Non-alcoholic beer’s flavour tends to be milder and sometimes less complex than general beer. Non-alcoholic beers often struggle to fully replicate the depth provided by alcohol. However, notable advances in brewing technology are beginning to significantly improve their taste, making some nearly indistinguishable from their alcoholic counterparts in casual tasting – take Guinness and Guinness 0.0, for example. 

Body and Mouthfeel

Non-alcoholic beer can feel lighter and thinner on the palate. Brewers often add other ingredients to enhance the mouthfeel, but it can differ noticeably from alcoholic beer.


Non-alcoholic beer tends to have a quicker, cleaner finish, which some drinkers actually prefer, especially those looking for a refreshing beverage without residual heaviness. Alcohol can often leave a lingering taste in one’s mouth. 

Varietal Accuracy

I have tried a large variety of non-alcoholic beers now, from stouts to lagers. While many non-alcoholic versions do an excellent job of mimicking specific styles, subtle nuances are often lost or diminished. For instance, hoppy non-alcoholic beers don’t always have the same bitterness edge as their alcoholic equivalents, and malty styles sometimes lack some sweetness or depth.

For me, while non-alcoholic beers have made significant strides in flavour development and variety, there are inherent differences due to the absence of alcohol. Of course, these differences are becoming less pronounced with new brewing techniques and ingredients, which help bridge the gap in taste and experience.

Non-Alcoholic Beer Taste: Reddit Edition

Many of you might be thinking, well, Mr Aleaffair, why should I care about your view? Rude but fair. Let’s look at how Reddit users have described the taste of non-alcoholic beer.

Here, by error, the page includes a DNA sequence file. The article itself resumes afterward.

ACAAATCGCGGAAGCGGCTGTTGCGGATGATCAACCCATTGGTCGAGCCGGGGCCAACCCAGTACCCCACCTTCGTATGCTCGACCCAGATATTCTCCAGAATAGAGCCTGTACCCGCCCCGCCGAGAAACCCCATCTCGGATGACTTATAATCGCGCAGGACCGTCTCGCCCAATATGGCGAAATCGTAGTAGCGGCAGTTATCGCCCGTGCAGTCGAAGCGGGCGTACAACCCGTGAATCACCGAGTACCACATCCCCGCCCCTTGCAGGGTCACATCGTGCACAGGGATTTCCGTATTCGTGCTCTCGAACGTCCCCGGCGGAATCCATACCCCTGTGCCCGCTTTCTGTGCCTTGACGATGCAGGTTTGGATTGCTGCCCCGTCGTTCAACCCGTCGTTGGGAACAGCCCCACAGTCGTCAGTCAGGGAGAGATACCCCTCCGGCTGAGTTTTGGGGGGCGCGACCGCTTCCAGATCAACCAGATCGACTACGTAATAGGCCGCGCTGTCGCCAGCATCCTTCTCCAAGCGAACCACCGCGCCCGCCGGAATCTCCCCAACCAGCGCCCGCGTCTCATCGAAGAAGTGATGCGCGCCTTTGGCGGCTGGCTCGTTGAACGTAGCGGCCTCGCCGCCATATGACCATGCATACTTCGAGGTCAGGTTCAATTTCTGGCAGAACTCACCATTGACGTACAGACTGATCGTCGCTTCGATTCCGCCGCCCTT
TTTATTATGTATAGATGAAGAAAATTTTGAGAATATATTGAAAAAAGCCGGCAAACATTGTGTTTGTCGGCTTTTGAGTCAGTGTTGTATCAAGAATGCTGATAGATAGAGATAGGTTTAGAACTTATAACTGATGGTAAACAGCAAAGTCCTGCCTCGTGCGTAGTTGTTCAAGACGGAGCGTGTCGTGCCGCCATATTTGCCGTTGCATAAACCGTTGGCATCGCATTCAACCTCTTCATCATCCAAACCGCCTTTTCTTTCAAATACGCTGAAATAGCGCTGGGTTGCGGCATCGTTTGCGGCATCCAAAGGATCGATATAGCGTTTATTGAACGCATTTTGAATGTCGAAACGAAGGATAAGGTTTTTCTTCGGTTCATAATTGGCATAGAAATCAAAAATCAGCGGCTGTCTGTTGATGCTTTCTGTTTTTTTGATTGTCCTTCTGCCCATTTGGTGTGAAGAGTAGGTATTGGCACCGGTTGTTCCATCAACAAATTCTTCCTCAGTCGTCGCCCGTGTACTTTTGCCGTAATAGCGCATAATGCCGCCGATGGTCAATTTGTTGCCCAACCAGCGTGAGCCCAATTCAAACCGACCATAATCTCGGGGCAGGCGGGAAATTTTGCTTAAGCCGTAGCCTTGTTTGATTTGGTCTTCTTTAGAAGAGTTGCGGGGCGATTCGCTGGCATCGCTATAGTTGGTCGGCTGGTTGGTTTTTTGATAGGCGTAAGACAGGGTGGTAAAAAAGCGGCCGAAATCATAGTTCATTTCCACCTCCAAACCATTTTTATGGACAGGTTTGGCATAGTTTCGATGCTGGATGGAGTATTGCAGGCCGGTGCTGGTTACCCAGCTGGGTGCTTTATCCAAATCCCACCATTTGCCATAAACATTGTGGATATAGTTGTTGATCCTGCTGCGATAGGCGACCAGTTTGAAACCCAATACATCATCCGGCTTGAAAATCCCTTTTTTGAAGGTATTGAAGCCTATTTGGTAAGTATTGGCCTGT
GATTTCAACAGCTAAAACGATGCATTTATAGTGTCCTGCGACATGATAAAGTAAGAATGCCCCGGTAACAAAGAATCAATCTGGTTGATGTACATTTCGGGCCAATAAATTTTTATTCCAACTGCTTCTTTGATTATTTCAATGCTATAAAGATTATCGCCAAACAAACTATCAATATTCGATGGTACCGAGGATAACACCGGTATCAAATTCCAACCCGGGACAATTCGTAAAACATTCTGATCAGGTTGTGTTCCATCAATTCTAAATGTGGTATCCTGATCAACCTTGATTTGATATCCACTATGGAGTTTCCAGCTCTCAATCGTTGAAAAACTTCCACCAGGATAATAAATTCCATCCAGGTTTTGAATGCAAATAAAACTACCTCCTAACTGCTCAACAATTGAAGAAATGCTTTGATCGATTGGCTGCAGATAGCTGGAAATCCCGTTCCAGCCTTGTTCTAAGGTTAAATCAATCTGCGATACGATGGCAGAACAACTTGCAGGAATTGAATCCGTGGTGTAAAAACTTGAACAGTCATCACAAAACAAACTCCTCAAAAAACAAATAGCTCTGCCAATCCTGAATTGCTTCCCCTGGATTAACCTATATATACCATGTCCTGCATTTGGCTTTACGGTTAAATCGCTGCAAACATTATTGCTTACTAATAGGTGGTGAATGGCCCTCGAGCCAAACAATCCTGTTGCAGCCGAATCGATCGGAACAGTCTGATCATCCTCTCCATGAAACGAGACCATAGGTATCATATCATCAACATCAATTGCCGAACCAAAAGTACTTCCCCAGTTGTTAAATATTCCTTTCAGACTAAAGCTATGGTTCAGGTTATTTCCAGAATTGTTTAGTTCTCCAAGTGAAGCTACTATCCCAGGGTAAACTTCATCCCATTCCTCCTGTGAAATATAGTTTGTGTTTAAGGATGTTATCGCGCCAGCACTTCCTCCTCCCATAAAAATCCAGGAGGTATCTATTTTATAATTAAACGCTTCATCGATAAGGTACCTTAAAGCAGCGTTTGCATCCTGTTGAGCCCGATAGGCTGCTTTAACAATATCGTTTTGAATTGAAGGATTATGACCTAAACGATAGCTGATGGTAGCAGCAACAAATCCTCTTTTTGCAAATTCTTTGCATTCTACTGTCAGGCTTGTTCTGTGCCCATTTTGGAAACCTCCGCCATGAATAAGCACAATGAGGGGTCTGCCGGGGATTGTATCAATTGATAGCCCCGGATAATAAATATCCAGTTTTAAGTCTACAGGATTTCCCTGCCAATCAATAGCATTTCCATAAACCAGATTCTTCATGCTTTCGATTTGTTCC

First up, one Redditor, when asked whether non-alcoholic beer tastes the same, stated: “No, it does not. However, it does taste quite refreshing and a bit sweet, so if you stop calling it beer and instead refer to it as an isotonic soft drink, it’s quite nice.” 

“Had a non-alcoholic Guinness yesterday, and it’s pretty much the exact same flavour profile.” 

“Non-alcoholic beer tastes far worse than beer and thus is stupid to drink.” 

Ok, that is enough of Reddit – I often don’t know why I bother!

Consumer Perceptions and Market Trends

Let’s jump into the market trends and perceptions for the numbers lovers out there. Consumer perceptions of non-alcoholic beer have evolved significantly, driving an expanding market globally. 

Consumption Trends

The market for non-alcoholic beer has been experiencing significant growth. As of 2023, the global market size for non-alcoholic beer reached approximately $20.16 billion and is expected to grow to $28.79 billion by 2027, reflecting a compound annual growth rate (CAGR) of about 9.3%. The market’s expansion is driven by a rising awareness of health benefits associated with non-alcoholic beer and a shift in consumer preferences towards healthier alternatives to alcoholic drinks.